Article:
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Did you know, the treadmill has a rather disturbing past? The device originated in prisons in the 1800’s as a form of torture.

Exercising on the device often feels like torture, and that’s not exactly a coincidence. In 1818, an English civil engineer created a machine called the “tread-wheel” to reform convicts. Hence the term tread-mill.

Prisoners would step on a large paddle wheel, climbing it like a modern StairMaster. As the spokes turned, the gears were used to pump water or crush grain. Hence the eventual name treadmill. Prisoners would be on the treadmills for hours at end. The exertion, combined with poor diets, often led to injury and illness (as well as rock-hard muscles!), but that didn’t stop jails all over Britain and the United States from buying the machines.

Over the years, the machine went out of fashion in favor of other backbreaking tasks, such as picking cotton, breaking rocks, or laying bricks. In England, the treadmill persisted until the late 19th century, when it was abandoned for being too cruel. The machine was all but lost to history.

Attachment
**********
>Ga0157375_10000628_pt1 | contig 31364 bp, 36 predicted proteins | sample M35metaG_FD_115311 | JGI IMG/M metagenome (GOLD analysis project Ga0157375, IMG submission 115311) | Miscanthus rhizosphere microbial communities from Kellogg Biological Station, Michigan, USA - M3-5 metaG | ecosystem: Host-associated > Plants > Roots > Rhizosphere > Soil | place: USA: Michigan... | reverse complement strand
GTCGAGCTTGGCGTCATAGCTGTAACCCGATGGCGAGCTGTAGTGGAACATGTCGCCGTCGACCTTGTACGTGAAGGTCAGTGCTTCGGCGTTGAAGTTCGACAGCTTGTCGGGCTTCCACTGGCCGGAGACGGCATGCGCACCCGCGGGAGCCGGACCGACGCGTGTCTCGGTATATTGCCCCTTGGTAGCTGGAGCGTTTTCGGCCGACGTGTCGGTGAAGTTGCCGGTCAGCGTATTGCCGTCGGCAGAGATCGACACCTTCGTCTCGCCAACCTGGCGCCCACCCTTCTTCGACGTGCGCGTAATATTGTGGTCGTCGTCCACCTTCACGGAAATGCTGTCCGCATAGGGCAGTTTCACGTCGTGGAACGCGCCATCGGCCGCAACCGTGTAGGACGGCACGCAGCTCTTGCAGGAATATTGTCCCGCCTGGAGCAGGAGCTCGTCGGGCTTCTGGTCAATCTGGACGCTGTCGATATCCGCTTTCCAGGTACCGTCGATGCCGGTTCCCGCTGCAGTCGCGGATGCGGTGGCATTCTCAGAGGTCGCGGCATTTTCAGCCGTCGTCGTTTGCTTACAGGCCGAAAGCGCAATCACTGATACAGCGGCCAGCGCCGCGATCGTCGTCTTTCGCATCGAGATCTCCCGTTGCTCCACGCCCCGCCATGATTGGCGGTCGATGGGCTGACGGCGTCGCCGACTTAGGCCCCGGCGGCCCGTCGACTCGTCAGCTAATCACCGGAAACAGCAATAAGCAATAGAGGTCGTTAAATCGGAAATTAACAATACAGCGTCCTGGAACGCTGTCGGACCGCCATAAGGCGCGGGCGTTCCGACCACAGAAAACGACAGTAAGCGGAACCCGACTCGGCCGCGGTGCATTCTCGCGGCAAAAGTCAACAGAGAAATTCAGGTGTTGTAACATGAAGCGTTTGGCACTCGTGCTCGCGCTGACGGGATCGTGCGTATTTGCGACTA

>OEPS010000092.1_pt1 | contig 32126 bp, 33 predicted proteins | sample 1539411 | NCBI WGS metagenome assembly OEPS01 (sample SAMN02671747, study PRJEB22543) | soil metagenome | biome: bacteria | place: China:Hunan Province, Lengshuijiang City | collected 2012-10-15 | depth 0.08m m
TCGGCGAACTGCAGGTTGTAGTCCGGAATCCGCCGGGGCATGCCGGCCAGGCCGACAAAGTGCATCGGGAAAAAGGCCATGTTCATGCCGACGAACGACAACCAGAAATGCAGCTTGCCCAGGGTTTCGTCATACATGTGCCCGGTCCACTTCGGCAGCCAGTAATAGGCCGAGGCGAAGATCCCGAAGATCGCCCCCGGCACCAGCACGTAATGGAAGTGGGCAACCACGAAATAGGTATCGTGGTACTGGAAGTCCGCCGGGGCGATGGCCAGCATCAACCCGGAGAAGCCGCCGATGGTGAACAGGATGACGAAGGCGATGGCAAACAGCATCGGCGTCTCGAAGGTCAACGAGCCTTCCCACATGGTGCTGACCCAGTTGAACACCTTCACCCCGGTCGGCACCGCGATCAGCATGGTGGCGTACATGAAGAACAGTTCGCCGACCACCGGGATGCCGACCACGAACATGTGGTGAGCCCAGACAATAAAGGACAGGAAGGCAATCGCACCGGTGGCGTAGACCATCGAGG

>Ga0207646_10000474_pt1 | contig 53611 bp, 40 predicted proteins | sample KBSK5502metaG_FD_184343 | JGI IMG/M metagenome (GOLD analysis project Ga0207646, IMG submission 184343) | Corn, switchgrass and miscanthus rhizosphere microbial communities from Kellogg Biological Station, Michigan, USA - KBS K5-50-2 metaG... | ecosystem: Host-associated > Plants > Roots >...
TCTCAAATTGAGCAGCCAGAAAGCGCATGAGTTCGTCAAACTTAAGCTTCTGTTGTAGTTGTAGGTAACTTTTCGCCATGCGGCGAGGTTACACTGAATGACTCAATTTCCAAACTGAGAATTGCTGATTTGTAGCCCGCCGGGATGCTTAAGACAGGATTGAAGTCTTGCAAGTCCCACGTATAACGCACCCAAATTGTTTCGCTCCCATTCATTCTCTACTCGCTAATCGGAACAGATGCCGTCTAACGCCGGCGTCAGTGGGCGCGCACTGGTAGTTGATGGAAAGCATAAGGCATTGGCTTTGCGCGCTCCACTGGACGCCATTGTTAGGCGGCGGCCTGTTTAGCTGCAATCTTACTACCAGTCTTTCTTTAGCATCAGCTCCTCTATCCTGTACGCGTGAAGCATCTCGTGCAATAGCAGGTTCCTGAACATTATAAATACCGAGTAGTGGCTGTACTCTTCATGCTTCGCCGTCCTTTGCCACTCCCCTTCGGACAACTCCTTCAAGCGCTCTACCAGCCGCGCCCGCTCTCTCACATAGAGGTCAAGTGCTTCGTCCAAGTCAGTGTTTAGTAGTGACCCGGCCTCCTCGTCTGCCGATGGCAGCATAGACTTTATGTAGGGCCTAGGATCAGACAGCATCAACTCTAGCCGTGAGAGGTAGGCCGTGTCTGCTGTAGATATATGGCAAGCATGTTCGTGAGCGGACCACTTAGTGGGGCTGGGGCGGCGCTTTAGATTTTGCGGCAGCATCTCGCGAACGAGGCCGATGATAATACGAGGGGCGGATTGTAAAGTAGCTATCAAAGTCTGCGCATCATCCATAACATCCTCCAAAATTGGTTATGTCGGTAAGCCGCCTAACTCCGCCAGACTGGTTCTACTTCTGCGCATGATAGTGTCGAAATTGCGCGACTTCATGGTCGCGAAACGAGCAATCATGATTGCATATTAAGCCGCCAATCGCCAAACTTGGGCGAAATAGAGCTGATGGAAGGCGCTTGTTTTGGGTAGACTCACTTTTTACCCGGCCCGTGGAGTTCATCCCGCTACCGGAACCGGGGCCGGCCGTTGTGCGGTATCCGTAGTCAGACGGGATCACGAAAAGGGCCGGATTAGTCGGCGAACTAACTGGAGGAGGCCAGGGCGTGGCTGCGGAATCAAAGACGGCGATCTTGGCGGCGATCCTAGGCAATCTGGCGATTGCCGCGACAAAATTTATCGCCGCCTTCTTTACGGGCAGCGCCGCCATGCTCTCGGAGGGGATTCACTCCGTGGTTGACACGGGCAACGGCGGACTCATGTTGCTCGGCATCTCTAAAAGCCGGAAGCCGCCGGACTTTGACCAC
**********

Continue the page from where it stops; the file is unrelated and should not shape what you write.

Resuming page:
When health benefits of aerobic exercise in the 1960s were noted, the tread mill made a triumphant return. As unlikely as it sounds, the running machine is in fact the most likely cause of injury in the gym. From cases of trapped fingers, concussion, bruising, sprains and broken bones, running on a treadmill is a seriously risky business.

Some tips to avoid an injury while using the treadmill:

Tie your laces
TURN IT OFF – Turn off the machine before getting on or off
DON’T MULTITASK – Don’t play with your phone or change channels or read a book!
CHECK THE SETTINGS – Make sure the settings from the last user have been cleared before you start using the machine
LOOK AHEAD – That’s right. Look ahead and focus on the machine and where your foot lands

Watch this TED video on the history of the tread mill!

The treadmill's dark and twisted past

Running on a treadmill can certainly feel like torture, but did you know it was originally used for that very purpose?

Posted by TED-Ed on Saturday, 8 April 2017